# Which subspaces of $\mathbb C^n$ are spanned by real vectors?

Which complex $$k$$-dimensional subspaces of $$\mathbb C^n$$ are spanned by real vectors? Can we characterise them? (here $$1).

By "complex", I mean that I am interested in subspaces $$W \le \mathbb C^n$$, which admit $$k$$ vectors $$v_1,\ldots,v_k \in \mathbb{R}^n$$, such that $$W=\text{span}_{\mathbb C}(v_1,\ldots,v_k)$$.

This is equivalent to $$W \cap \mathbb R^n$$ being a $$k$$-dimensional real vector space. More explicitly, suppose $$W$$ is such a subspace, and that $$W=\text{span}_{\mathbb C}(w_1,\ldots,w_k)$$ for some $$w_i \in \mathbb C^n$$. Are there some relations the $$w_i$$ must satisfy?

Of course, the $$w_i$$ themselves do not have to be real, since we can start with a real spanning set, and multiply some of its elements by $$i$$.

In the case $$n=2,k=1$$, we ask when $$(z_1,z_2)$$ can be expressed as $$z_0\cdot(x_1,x_2)$$ for some $$z_0 \in \mathbb C$$ and $$x_1,x_2 \in \mathbb R$$. This is equivalent to $$z_1$$ being a real multiple of $$z_2$$ or vice versa.

• What sort of answer are you looking for? The question is equivalent to asking whether $W_{\mathbb R} = \{w \in W \mid w \in \mathbb R^n\}$ is $k$-dimensional (as a real vector space). – Mees de Vries Jan 29 at 13:19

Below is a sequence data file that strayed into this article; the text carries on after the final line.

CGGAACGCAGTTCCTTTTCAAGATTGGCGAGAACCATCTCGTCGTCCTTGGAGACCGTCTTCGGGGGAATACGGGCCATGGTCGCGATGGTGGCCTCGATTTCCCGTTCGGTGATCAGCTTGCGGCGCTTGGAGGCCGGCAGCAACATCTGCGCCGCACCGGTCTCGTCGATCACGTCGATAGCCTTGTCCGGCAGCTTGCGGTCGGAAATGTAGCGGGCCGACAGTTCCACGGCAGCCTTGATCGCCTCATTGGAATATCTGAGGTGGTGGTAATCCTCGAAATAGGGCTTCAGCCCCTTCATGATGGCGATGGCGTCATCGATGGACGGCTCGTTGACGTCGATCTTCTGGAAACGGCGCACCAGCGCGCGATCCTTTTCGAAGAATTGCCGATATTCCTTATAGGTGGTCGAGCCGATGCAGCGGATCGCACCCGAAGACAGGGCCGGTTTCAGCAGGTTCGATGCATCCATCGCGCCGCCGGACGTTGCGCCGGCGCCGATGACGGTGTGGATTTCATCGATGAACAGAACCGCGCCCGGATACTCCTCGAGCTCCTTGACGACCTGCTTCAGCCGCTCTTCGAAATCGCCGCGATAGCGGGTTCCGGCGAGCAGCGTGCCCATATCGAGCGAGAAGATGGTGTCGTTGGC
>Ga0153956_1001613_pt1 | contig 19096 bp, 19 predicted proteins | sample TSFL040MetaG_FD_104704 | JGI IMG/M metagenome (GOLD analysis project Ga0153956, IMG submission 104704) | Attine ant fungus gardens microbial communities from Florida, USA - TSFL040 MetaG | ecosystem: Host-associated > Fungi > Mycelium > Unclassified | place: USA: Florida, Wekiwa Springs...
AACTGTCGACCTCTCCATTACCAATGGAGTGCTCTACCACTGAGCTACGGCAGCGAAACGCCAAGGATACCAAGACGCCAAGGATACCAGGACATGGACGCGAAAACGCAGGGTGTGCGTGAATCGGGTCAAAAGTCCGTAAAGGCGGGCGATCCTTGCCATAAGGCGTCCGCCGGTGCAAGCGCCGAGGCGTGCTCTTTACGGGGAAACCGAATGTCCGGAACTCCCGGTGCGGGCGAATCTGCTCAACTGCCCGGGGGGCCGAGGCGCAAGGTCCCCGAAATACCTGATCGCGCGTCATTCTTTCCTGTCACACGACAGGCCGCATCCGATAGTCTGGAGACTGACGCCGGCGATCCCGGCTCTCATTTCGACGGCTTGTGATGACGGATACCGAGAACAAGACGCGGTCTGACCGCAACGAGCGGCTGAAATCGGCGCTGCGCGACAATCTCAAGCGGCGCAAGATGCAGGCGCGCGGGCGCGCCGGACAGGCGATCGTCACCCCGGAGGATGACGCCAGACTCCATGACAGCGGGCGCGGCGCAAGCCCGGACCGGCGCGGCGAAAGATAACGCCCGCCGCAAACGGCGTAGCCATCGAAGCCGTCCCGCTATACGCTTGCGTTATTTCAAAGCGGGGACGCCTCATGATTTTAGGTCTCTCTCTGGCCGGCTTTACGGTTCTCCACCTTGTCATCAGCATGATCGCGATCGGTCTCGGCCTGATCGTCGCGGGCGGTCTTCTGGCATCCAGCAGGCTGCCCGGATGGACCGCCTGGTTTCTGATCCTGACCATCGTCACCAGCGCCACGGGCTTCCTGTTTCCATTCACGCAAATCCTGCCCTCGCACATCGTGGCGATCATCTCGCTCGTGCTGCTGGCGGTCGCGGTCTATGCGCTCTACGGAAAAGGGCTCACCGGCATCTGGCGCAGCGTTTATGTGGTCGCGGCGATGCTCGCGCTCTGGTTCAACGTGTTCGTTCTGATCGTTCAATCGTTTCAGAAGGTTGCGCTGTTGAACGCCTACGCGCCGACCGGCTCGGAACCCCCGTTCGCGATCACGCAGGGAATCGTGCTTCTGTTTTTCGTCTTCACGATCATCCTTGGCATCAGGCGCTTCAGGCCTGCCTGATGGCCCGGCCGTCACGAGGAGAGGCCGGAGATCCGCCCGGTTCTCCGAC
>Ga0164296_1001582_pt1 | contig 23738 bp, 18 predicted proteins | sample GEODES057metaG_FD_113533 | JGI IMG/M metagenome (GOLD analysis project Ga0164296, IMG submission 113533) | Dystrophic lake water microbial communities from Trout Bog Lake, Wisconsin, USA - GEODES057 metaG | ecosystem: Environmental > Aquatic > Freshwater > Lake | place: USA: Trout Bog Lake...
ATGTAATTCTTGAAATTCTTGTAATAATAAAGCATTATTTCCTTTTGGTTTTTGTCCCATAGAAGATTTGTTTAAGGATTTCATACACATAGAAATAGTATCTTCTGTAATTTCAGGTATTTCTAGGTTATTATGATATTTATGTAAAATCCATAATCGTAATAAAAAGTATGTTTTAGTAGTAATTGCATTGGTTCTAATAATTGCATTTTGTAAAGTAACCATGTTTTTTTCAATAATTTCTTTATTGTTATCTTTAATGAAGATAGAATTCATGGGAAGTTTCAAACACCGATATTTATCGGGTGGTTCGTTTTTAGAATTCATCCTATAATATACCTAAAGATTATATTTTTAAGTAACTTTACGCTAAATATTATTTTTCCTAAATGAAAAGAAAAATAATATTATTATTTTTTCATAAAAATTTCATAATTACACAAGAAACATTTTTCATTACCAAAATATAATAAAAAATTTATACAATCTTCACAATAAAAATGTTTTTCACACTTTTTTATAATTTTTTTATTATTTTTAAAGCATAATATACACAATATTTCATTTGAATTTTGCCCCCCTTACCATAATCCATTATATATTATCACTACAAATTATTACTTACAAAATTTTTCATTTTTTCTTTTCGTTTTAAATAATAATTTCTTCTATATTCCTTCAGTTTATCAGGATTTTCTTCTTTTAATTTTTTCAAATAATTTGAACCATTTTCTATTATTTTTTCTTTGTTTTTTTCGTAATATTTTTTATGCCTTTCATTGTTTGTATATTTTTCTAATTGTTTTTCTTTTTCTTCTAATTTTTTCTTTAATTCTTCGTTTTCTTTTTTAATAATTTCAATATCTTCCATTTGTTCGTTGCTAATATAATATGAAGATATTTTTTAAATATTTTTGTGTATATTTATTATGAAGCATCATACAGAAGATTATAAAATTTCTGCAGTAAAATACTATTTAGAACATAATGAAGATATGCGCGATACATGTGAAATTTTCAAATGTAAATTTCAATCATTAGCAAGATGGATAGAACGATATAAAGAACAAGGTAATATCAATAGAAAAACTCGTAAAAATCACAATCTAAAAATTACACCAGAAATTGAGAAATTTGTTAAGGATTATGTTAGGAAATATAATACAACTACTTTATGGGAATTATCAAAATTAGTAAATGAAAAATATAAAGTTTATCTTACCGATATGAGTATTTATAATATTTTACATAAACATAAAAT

• Hmmm, you are right. I am not really sure. My vague thinking was something like specifying some relations on a generating set. Indeed, I should add the tag "soft question". – Asaf Shachar Jan 29 at 13:53

## 1 Answer

We have that $$W=$$span$$_{\mathbb{C}}\{w_1,\ldots,w_k\}$$ with $$w_i\in\mathbb{C}^n$$ is spanned by $$\{v_1,\ldots,v_k\}\subseteq\mathbb{R}^n$$ if and only if $$\Re(w_i),\Im(w_i)\in W$$ for all $$i$$, with the real and imaginary maps understood componentwise.

This is clear: If the condition is satisfied then $$W$$ is spanned by the real and imaginary parts of the $$w_i$$. On the other hand, if $$w_i=\sum_i \lambda_i v_i$$ then $$\Re(w_i)=\Re(\sum_i \lambda_i v_i) = \sum_i \Re(\lambda_i) v_i$$ is in $$W$$ and the same for $$\Im(w_i)$$.

• Thanks. I am not sure I understand the first direction: If the imaginary and real components of each $w_i$ are in $W$, don't you need both of them to span $W$? This only implies that $W$ can be spanned by $2k$ real vectors instead of $k$ vectors... I guess that I am missing something. – Asaf Shachar Jan 30 at 9:54
• @AsafShachar If we consider the real and imaginary parts as complex vectors, they form a spanning set with 2k vectors for a k-dimensional space, so k of them must be a basis and suffice to span W (in particular, the other k vectors, giving relations). Does this help, or is there a different problem? – Jose Brox Jan 30 at 10:57
• No, this is perfect. Thank you for this nice answer. – Asaf Shachar Jan 30 at 14:06